New survey finds four out of five workers believe leadership isn’t doing enough to combat toxic employees
SEATTLE (July 15, 2015) – A clear disconnect is occurring at organizations across the U.S. when it comes to employee satisfaction, according to a new study released by Fierce, Inc., leadership development and training experts. The survey found that four out of five employees believe a toxic employee is extremely debilitating to team morale, while the same number agreed that their organizations are somewhat or extremely tolerant of these individuals.
The survey conducted this spring of over 500 employees aimed to re-examine the way employees and individuals handle toxic employees and the effects they have on organizations. Three years after Fierce initially conducted the toxic employee survey, forty-one percent of respondents still cite a negative attitude as the most detrimental trait an employee can have, trumping blaming others (11%), gossiping (10%), and laziness (6%), while thirty-two percent feel passive aggressiveness causes the most toxicity in an organization.
The impact a toxic employee can impart within a company is extreme, and for most, the negative outweighs the good; eighty-eight percent of employees believe a special talent or skill infrequently compensates for the negative impact of a toxic employee. While it is clear employees feel strongly that keeping negative employees around is in most cases not worth it, only forty percent of managers would fire a negative employee.
“There is a clear disconnect between an employee’s stance on toxic colleagues, and how they perceive their leadership is handling these troublesome individuals,” said Susan Scott, founder and CEO of Fierce, Inc. “Most of us spend a large percentage of our lives in the office, and our colleagues impact our lives significantly. When those individuals bring us down, it plays a huge role in how well we are able, and willing, to do our jobs. Organizations need to act quickly and efficiently when toxic employees rear their ugly heads, not only for the individuals affected, but for the overall health of the business.”
There are a number of reasons employees can become toxic, and it is important to get to the root cause of their negativity. Some possibilities can include:
Once the reason behind the toxicity is identified, Fierce recommends moving forward by communicating with everyone in the organization. Creating a culture of recognition is key to employees’ happiness, which in turn will result in fewer toxic employees. If and when a toxic individual does appear, it is critical to confront the behavior head on, and if necessary, cut the cord.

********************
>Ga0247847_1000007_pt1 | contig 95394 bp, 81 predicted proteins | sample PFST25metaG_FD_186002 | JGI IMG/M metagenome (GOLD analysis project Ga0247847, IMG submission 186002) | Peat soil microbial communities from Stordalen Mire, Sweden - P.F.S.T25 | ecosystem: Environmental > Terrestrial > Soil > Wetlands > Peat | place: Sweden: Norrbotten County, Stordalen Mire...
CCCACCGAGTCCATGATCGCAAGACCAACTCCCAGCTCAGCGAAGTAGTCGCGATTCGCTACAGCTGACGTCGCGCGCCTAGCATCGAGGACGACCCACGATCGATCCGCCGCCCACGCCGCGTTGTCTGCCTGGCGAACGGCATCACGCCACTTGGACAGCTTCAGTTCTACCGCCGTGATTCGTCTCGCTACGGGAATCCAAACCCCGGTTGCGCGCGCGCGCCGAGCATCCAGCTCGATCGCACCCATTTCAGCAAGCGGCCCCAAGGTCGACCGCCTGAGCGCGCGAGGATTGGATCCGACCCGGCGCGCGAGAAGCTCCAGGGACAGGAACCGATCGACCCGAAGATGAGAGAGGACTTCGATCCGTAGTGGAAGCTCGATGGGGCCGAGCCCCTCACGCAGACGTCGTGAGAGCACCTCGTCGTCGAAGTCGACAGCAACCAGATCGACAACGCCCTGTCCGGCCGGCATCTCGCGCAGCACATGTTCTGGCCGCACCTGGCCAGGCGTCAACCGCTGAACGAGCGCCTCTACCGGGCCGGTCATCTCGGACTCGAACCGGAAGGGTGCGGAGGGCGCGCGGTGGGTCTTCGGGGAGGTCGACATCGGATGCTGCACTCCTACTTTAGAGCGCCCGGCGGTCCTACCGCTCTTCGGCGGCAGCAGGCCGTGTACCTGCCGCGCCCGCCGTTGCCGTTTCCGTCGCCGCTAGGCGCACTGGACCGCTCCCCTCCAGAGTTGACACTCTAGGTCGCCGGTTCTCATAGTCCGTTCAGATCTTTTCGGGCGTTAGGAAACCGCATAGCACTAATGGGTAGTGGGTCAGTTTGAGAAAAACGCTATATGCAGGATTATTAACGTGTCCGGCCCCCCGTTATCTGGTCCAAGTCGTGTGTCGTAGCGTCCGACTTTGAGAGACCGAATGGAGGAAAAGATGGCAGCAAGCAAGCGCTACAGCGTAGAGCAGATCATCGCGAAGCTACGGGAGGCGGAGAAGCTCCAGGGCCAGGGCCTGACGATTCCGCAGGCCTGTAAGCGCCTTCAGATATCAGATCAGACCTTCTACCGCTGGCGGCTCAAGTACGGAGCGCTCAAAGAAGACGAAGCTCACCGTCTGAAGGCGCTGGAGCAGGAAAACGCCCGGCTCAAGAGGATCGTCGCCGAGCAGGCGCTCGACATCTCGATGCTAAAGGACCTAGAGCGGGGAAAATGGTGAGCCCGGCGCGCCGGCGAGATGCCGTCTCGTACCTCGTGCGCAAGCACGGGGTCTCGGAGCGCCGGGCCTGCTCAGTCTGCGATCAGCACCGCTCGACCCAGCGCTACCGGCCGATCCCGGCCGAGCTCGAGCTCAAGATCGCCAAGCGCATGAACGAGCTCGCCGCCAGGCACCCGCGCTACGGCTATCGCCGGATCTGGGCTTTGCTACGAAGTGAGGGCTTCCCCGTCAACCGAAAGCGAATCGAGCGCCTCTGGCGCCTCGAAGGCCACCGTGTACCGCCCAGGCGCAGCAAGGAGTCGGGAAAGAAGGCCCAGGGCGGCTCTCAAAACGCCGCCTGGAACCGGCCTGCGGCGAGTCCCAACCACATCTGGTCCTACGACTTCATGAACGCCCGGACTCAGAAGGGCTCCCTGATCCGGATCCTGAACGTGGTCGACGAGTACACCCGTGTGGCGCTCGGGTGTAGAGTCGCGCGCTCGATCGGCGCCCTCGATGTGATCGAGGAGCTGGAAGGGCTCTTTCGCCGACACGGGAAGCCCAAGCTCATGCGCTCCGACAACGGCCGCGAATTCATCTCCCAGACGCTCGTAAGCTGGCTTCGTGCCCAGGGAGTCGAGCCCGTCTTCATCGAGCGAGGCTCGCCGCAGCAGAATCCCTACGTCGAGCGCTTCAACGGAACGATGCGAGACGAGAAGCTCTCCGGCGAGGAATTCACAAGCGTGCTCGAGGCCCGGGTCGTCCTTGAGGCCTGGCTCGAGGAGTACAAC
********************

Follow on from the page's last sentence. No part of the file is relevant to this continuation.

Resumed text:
“There are always going to be individuals who can’t move past their issues for one reason or another, or can’t get out of the victim mindset,” said Scott. “When this occurs, set your organization free and terminate the relationship. It may seem hard at first if their work is solid, however the havoc they are having on the organization as a whole isn’t worth an individual’s contribution in most cases.”
Fierce, Inc. is an award-winning leadership development and training company that drives results for business and education by improving workplace communication. Fierce creates authentic, energizing, and rewarding connections with colleagues and customers through skillful conversations that lead to successful outcomes and measurable ROI. Tailored to any organization, Fierce principles and methods translate across the globe, ensure individual and collective success, and develop skills that are practical, easy-to-learn and can be applied immediately. Fierce’s programs have been successfully implemented at blue-chip companies, non-profits, and educational organizations worldwide, including Ernst & Young, Starbucks, Wal-Mart, Coca-Cola, CARE, and Crate & Barrel. Fierce has received numerous industry and business accolades. The company has been honored as an Inc. 500|5000 company five times, in 2011 was named to TrainingIndustry.com’s “Companies to Watch” list, and for the past four years was selected to Seattle Business magazine’s “100 Best Companies to Work For” in Washington lists.